Congressman Warren Davidson said, “I hope that the folks who come here find it a nice home, find it a safe place to live, and it does what it is intended to do. Thank you all for the vision to put it together. Thank you all for continuing to serve.”
Connie Laug, District Director for Senator Rob Portman, and Jeff Daniels, Regional Representative for Sherrod Brown, spoke regarding the larger impact the new complex will have.
Daniels read Brown’s words of congratulations. He read, “I would like to commend the City of Eaton, Miller Valentine-Group, the H.I.T. Foundation, and countless others who have helped to make this new site possible. By re-purposing the historic former Eaton High School into an affordable housing solution, you have demonstrated your commitment to both your neighbors and your future.”
Ohio Representative for District 43 Jeff Rezabek said, “This is an interesting time for me to come back to this building. I had the opportunity as I began my first election campaign, it’s almost three years to the date, when you guys had a meeting here and you invited the community to come and evaluate whether you guys wanted to do this. You had tremendous leadership and tremendous vision about what this building could be.”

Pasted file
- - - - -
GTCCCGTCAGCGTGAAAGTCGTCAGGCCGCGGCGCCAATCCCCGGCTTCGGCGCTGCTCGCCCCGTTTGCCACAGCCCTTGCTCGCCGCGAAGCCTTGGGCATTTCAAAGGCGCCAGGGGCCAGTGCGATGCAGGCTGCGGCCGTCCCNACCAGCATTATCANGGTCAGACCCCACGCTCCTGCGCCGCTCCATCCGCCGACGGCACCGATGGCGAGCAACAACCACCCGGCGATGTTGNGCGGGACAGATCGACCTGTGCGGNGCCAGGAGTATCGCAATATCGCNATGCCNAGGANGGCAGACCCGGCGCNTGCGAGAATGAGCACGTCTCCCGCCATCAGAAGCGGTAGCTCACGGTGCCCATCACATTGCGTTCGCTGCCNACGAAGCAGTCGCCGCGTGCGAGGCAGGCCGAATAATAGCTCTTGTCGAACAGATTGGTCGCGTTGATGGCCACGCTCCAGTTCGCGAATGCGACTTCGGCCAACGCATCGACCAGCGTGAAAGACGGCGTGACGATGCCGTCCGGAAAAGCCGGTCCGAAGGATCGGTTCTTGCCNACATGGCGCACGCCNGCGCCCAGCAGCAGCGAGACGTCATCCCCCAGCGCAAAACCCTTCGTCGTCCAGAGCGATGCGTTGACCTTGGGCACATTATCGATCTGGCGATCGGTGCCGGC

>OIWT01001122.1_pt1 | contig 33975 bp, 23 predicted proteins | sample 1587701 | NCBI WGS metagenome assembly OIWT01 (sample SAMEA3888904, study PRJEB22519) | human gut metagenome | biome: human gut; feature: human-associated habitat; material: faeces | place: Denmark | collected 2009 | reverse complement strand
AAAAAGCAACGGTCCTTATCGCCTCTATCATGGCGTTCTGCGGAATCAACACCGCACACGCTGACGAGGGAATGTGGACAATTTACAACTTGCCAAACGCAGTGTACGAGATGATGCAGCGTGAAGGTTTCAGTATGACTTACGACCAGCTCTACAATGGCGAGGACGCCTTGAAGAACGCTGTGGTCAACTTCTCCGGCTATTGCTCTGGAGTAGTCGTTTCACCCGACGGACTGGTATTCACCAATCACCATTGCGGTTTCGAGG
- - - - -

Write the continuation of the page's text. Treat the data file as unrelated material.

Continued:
Ohio Senator for District 5 Bill Beagle said that affordable housing projects are necessary and that there are not enough of them. He noted, if those with a lower income have housing designed for them, their life is easier and fuller. He said, “Projects like this are vital, so our community can come together. These residents are part of our community. Affordable housing is one of the building blocks of our community. This is going to be an important part of this community and it is exciting to be a part of this. If people live in affordable housing, then the residents are going to have money in their pocket for health care, money in their pocket for food, and it’s going to relieve some of the tension on other parts of our social system.”
As he was introducing the next speaker, McGeady said it is always good to be welcomed by a city and he congratulated Eaton as being one of those cities. That led him to introducing Mayor Dave Kirsch.
“This is a great day for the City of Eaton,” Kirsch noted. “Not only the City of Eaton, but Preble County.” He then shared a proclamation from the City of Eaton, recognizing the transition from Eaton High School to The Residences at Eagles Point.